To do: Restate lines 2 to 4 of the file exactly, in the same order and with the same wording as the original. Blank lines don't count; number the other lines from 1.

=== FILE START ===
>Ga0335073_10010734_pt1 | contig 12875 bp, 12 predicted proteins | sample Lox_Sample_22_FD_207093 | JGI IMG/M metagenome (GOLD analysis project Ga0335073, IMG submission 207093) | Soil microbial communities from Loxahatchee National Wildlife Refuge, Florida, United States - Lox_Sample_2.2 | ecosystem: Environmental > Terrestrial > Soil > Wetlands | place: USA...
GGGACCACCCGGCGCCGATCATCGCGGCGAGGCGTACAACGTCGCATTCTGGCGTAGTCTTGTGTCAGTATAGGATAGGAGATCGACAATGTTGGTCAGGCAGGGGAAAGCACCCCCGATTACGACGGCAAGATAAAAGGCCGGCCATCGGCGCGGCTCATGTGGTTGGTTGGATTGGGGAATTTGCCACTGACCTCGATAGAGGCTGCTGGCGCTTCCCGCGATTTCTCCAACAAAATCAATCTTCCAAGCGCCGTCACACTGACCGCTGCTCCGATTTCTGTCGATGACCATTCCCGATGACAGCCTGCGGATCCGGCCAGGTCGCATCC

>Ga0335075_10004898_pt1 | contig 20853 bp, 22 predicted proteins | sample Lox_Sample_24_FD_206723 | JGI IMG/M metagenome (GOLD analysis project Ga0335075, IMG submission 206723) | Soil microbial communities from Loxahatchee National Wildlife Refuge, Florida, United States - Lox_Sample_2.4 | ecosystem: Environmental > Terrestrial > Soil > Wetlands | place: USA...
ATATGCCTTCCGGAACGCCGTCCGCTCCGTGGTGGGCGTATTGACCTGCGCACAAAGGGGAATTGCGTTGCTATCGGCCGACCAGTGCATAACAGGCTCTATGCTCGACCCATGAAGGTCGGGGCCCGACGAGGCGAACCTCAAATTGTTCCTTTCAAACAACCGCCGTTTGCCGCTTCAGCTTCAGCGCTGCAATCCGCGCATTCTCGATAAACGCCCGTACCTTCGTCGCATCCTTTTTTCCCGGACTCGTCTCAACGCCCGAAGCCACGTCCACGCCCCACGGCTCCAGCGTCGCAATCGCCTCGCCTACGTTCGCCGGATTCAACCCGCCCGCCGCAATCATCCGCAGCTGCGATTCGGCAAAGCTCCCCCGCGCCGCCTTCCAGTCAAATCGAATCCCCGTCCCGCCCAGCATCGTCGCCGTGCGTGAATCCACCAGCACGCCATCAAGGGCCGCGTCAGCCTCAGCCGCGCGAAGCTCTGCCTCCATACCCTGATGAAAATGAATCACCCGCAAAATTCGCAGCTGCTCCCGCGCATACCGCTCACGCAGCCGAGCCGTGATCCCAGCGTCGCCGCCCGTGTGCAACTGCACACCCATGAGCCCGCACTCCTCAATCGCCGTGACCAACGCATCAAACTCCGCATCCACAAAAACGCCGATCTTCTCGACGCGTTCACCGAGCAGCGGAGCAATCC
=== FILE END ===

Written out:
GGGACCACCCGGCGCCGATCATCGCGGCGAGGCGTACAACGTCGCATTCTGGCGTAGTCTTGTGTCAGTATAGGATAGGAGATCGACAATGTTGGTCAGGCAGGGGAAAGCACCCCCGATTACGACGGCAAGATAAAAGGCCGGCCATCGGCGCGGCTCATGTGGTTGGTTGGATTGGGGAATTTGCCACTGACCTCGATAGAGGCTGCTGGCGCTTCCCGCGATTTCTCCAACAAAATCAATCTTCCAAGCGCCGTCACACTGACCGCTGCTCCGATTTCTGTCGATGACCATTCCCGATGACAGCCTGCGGATCCGGCCAGGTCGCATCC

>Ga0335075_10004898_pt1 | contig 20853 bp, 22 predicted proteins | sample Lox_Sample_24_FD_206723 | JGI IMG/M metagenome (GOLD analysis project Ga0335075, IMG submission 206723) | Soil microbial communities from Loxahatchee National Wildlife Refuge, Florida, United States - Lox_Sample_2.4 | ecosystem: Environmental > Terrestrial > Soil > Wetlands | place: USA...
ATATGCCTTCCGGAACGCCGTCCGCTCCGTGGTGGGCGTATTGACCTGCGCACAAAGGGGAATTGCGTTGCTATCGGCCGACCAGTGCATAACAGGCTCTATGCTCGACCCATGAAGGTCGGGGCCCGACGAGGCGAACCTCAAATTGTTCCTTTCAAACAACCGCCGTTTGCCGCTTCAGCTTCAGCGCTGCAATCCGCGCATTCTCGATAAACGCCCGTACCTTCGTCGCATCCTTTTTTCCCGGACTCGTCTCAACGCCCGAAGCCACGTCCACGCCCCACGGCTCCAGCGTCGCAATCGCCTCGCCTACGTTCGCCGGATTCAACCCGCCCGCCGCAATCATCCGCAGCTGCGATTCGGCAAAGCTCCCCCGCGCCGCCTTCCAGTCAAATCGAATCCCCGTCCCGCCCAGCATCGTCGCCGTGCGTGAATCCACCAGCACGCCATCAAGGGCCGCGTCAGCCTCAGCCGCGCGAAGCTCTGCCTCCATACCCTGATGAAAATGAATCACCCGCAAAATTCGCAGCTGCTCCCGCGCATACCGCTCACGCAGCCGAGCCGTGATCCCAGCGTCGCCGCCCGTGTGCAACTGCACACCCATGAGCCCGCACTCCTCAATCGCCGTGACCAACGCATCAAACTCCGCATCCACAAAAACGCCGATCTTCTCGACGCGTTCACCGAGCAGCGGAGCAATCC